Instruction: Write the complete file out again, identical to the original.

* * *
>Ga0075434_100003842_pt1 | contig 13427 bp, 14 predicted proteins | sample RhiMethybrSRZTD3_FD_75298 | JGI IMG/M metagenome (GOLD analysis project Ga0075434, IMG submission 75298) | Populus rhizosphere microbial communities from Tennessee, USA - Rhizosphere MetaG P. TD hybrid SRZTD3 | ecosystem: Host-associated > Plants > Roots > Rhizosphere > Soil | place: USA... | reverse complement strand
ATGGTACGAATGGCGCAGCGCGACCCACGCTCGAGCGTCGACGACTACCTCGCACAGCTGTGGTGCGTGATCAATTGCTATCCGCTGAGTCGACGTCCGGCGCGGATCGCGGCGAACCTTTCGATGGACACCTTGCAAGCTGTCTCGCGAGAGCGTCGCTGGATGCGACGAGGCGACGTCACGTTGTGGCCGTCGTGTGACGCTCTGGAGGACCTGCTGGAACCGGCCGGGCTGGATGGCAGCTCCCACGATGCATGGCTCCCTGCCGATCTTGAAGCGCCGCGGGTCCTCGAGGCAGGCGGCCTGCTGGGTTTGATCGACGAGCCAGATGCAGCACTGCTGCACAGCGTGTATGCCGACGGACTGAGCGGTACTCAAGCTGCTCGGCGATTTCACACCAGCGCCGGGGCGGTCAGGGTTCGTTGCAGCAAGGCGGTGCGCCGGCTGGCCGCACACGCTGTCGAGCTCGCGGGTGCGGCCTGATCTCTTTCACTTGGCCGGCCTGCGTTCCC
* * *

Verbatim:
>Ga0075434_100003842_pt1 | contig 13427 bp, 14 predicted proteins | sample RhiMethybrSRZTD3_FD_75298 | JGI IMG/M metagenome (GOLD analysis project Ga0075434, IMG submission 75298) | Populus rhizosphere microbial communities from Tennessee, USA - Rhizosphere MetaG P. TD hybrid SRZTD3 | ecosystem: Host-associated > Plants > Roots > Rhizosphere > Soil | place: USA... | reverse complement strand
ATGGTACGAATGGCGCAGCGCGACCCACGCTCGAGCGTCGACGACTACCTCGCACAGCTGTGGTGCGTGATCAATTGCTATCCGCTGAGTCGACGTCCGGCGCGGATCGCGGCGAACCTTTCGATGGACACCTTGCAAGCTGTCTCGCGAGAGCGTCGCTGGATGCGACGAGGCGACGTCACGTTGTGGCCGTCGTGTGACGCTCTGGAGGACCTGCTGGAACCGGCCGGGCTGGATGGCAGCTCCCACGATGCATGGCTCCCTGCCGATCTTGAAGCGCCGCGGGTCCTCGAGGCAGGCGGCCTGCTGGGTTTGATCGACGAGCCAGATGCAGCACTGCTGCACAGCGTGTATGCCGACGGACTGAGCGGTACTCAAGCTGCTCGGCGATTTCACACCAGCGCCGGGGCGGTCAGGGTTCGTTGCAGCAAGGCGGTGCGCCGGCTGGCCGCACACGCTGTCGAGCTCGCGGGTGCGGCCTGATCTCTTTCACTTGGCCGGCCTGCGTTCCC